That's it, folks. A kid at Oberlin High School in Oberlin, Louisiana, observed that if you kind of squinted, the square root symbol looks like a weapon. Then the social media rumor mill went to work and eventually this whole silly thing morphed into allegations that he was going to shoot up the school. Allen Parish Sheriff Doug Hebert has acknowledged in an interview with KATC that the student "did not commit a crime. He did not commit anything remotely criminal, nothing to remotely suggest any intent to do actual harm."
That should have been where the entire embarrassing incident ended, with a sheepish observation that the current climate of fear caused an overreaction that was understandable but still nevertheless an overreaction. And of course, the teen deserves an apology for being subjected to such an overwhelming response that assumes the worst of him with absolutely no evidence at all.
But that's not what is happening. Instead, KATC reports that the kid faces an expulsion hearing. Furthermore, not a single authority figure in their reporting, nor KATC's reporter, wants to even acknowledge that this was an overreaction. In fact, the school district is putting into place policies that are going to guarantee future overreactions.
Imagine not realizing (or not caring) how this system is going to result in manipulation and abuse:
Any student accused of talking about guns or school shootings will be investigated by three entities: the school board, the sheriff's department, and the district attorney's office.
If an incident like this occurs again, [Superintendent Michael] Doucet explained the protocol.
"The first thing we're going to do is remove that student from the premises with proper authority. Then, we're going to have a home visit done by detectives of the sheriff's department, and if no charges are filed, we're going to conduct a threat assessment on the student," Doucet said.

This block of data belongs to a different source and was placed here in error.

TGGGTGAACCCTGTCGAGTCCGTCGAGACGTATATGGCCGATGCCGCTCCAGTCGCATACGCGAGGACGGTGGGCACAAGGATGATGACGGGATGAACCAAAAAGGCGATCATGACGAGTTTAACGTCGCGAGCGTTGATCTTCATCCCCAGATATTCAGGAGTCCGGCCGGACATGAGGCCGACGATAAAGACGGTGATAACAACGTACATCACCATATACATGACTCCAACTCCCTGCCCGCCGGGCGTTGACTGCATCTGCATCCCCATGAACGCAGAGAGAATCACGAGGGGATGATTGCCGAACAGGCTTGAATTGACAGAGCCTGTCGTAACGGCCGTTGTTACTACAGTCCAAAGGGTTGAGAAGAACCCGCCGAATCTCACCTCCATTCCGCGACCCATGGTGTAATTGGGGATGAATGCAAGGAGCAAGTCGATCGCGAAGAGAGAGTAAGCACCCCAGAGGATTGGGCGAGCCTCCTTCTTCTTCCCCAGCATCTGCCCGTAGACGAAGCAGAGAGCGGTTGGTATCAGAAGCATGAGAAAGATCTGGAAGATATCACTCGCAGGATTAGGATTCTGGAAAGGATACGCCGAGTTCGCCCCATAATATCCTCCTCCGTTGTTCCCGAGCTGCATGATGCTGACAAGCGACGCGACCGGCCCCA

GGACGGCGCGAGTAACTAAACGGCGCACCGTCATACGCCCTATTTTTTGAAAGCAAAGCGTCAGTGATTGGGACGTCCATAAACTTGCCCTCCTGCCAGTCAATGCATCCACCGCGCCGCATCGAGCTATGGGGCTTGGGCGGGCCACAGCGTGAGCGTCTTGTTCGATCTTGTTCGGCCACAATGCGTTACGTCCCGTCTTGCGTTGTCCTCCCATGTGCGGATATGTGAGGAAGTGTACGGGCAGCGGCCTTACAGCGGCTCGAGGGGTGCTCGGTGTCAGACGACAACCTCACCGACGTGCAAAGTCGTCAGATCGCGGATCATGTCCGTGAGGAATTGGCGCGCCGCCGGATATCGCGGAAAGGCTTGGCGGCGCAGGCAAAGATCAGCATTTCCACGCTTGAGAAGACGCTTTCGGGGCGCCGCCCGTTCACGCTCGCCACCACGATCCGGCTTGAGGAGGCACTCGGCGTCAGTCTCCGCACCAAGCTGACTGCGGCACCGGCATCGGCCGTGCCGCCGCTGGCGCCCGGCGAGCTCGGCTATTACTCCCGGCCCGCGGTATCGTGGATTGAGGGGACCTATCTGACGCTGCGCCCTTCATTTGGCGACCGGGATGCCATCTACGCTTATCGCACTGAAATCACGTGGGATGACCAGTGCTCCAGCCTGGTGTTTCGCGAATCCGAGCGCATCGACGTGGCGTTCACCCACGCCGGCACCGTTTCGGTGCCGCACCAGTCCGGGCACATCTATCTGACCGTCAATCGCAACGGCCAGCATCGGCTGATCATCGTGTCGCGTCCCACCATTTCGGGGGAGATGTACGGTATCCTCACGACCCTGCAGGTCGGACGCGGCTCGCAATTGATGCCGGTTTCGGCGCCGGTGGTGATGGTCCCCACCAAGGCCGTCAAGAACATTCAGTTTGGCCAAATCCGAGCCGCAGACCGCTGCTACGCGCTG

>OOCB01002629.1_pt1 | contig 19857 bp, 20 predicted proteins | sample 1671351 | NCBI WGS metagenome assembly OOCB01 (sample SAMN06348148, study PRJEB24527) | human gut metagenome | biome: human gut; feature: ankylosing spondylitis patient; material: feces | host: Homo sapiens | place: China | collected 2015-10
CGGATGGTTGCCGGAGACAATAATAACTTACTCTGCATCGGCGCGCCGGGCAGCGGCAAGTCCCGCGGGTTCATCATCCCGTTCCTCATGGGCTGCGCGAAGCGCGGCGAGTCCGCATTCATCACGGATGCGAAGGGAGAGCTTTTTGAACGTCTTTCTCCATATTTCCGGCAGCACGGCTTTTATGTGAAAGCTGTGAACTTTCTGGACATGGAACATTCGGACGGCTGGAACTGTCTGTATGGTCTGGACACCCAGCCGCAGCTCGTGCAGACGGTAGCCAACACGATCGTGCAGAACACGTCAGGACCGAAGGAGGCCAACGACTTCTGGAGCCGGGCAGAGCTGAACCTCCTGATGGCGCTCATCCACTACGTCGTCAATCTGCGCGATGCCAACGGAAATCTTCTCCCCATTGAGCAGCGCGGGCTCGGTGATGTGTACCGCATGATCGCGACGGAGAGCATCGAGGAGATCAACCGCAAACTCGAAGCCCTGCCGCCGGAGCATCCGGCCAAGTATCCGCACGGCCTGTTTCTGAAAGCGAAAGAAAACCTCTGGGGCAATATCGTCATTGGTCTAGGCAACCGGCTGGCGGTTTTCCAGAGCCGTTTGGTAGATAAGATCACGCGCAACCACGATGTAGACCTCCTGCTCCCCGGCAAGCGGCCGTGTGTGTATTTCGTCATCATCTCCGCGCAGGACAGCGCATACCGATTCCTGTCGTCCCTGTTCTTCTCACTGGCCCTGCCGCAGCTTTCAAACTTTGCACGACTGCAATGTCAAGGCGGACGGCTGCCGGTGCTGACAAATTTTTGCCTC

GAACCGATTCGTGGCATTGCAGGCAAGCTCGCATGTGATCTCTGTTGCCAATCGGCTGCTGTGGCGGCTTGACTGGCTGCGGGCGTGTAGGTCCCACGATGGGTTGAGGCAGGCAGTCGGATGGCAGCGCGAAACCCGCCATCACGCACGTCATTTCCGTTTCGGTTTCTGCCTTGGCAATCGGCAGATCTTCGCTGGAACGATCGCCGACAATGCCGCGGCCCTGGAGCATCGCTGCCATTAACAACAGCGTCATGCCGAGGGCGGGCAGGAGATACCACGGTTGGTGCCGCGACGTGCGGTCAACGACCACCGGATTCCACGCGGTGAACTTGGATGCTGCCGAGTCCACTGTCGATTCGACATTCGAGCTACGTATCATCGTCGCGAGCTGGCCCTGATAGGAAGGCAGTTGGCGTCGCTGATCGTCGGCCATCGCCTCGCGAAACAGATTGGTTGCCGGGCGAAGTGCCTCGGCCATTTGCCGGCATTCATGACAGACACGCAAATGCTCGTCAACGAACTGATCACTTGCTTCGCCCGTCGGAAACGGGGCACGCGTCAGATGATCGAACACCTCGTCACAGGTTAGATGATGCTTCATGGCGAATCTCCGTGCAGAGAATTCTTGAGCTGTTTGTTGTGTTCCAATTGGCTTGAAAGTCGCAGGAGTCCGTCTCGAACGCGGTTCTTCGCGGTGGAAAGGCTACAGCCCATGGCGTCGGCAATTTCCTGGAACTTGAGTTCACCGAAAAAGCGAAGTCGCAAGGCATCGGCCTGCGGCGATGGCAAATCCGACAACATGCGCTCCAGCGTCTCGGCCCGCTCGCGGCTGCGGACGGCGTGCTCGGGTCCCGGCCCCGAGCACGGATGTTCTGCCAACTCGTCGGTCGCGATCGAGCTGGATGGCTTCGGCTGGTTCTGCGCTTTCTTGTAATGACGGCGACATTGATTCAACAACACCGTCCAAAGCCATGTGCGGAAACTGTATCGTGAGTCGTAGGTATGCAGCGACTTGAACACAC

Gee, I hope those kids in Allen Parish don't have any enemies.
At the end of the piece, Doucet admits what's really happening here. It's administrative ass-covering. If something bad happened because they didn't treat this incident seriously, he says, then parents would get angry with him.
It's reminiscent of how the Transportation Security Administration will freak out at any jokes about bombs or guns, yet has a terrible record for assessing risk at airports. Any suggestion that schools should adopt airport-like security absurd and self-defeating.
Security theater isn't just bad because it treats everybody like criminals or threats. It's also bad because when you spread resources thin attempting to investigate inconsequential things, sometimes you miss the big things. The young man accused of the school shooting in Florida did more than just make a quip. He had a lengthy, documented history of troubling behavior.
Chasing down every single kid muttering the word "gun" is a terrible response designed for school administrators to declare that they're "doing something," even if what they're doing is screwing over their own students, censoring speech, and not actually making schools safer in any way.
Watch KATC's report below:
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